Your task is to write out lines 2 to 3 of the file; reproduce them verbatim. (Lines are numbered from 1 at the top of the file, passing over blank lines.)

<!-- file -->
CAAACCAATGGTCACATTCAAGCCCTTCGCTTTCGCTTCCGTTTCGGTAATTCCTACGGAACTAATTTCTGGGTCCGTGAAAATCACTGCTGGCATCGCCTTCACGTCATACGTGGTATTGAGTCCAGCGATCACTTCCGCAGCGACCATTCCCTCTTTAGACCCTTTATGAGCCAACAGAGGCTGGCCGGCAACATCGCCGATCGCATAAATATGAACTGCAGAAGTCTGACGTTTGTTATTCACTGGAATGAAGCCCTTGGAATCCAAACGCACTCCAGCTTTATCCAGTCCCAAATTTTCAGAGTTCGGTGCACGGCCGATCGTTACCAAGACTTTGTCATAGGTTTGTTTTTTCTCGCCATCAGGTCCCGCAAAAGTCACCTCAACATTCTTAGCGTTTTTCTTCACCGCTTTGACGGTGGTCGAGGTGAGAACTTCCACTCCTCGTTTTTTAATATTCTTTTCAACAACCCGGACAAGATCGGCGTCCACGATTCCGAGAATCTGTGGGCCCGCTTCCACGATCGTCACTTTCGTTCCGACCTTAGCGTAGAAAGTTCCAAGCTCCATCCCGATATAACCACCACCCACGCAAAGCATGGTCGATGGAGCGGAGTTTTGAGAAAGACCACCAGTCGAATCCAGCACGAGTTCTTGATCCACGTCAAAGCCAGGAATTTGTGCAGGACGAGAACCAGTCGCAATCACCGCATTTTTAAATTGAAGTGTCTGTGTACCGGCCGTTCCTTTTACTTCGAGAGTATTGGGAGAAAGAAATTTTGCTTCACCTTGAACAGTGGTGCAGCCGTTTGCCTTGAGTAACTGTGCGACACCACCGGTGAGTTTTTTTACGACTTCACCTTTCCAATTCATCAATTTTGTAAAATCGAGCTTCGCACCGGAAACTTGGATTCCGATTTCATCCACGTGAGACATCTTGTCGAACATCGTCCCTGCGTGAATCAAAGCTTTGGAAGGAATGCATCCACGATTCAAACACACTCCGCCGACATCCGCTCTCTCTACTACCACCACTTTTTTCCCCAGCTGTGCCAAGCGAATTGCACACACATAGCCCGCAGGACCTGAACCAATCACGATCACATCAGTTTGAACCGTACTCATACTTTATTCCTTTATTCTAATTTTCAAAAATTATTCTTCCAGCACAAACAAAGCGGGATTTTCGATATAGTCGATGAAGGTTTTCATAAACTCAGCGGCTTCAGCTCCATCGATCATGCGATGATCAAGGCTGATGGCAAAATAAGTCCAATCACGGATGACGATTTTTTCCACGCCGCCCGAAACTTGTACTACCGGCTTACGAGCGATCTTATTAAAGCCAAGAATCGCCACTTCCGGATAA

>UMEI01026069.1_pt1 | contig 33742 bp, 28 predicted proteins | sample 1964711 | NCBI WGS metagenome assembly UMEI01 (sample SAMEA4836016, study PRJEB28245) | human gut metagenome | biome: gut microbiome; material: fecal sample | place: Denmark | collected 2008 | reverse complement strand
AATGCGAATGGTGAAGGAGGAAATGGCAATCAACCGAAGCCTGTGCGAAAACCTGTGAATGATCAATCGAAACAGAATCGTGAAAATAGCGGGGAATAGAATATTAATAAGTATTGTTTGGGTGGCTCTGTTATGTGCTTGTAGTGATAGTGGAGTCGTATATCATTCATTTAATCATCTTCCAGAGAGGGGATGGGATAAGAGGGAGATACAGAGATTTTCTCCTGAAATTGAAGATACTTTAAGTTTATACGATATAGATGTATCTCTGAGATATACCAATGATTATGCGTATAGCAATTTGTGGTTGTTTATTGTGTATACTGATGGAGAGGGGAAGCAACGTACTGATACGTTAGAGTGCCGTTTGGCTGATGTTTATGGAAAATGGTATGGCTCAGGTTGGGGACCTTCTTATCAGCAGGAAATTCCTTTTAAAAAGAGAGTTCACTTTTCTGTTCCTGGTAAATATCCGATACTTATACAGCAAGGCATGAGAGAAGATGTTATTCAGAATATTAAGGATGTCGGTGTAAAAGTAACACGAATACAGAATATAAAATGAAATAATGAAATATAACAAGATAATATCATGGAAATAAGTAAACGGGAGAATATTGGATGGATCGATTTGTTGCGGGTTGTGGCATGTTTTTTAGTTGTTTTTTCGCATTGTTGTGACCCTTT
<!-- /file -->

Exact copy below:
>UMEI01026069.1_pt1 | contig 33742 bp, 28 predicted proteins | sample 1964711 | NCBI WGS metagenome assembly UMEI01 (sample SAMEA4836016, study PRJEB28245) | human gut metagenome | biome: gut microbiome; material: fecal sample | place: Denmark | collected 2008 | reverse complement strand
AATGCGAATGGTGAAGGAGGAAATGGCAATCAACCGAAGCCTGTGCGAAAACCTGTGAATGATCAATCGAAACAGAATCGTGAAAATAGCGGGGAATAGAATATTAATAAGTATTGTTTGGGTGGCTCTGTTATGTGCTTGTAGTGATAGTGGAGTCGTATATCATTCATTTAATCATCTTCCAGAGAGGGGATGGGATAAGAGGGAGATACAGAGATTTTCTCCTGAAATTGAAGATACTTTAAGTTTATACGATATAGATGTATCTCTGAGATATACCAATGATTATGCGTATAGCAATTTGTGGTTGTTTATTGTGTATACTGATGGAGAGGGGAAGCAACGTACTGATACGTTAGAGTGCCGTTTGGCTGATGTTTATGGAAAATGGTATGGCTCAGGTTGGGGACCTTCTTATCAGCAGGAAATTCCTTTTAAAAAGAGAGTTCACTTTTCTGTTCCTGGTAAATATCCGATACTTATACAGCAAGGCATGAGAGAAGATGTTATTCAGAATATTAAGGATGTCGGTGTAAAAGTAACACGAATACAGAATATAAAATGAAATAATGAAATATAACAAGATAATATCATGGAAATAAGTAAACGGGAGAATATTGGATGGATCGATTTGTTGCGGGTTGTGGCATGTTTTTTAGTTGTTTTTTCGCATTGTTGTGACCCTTT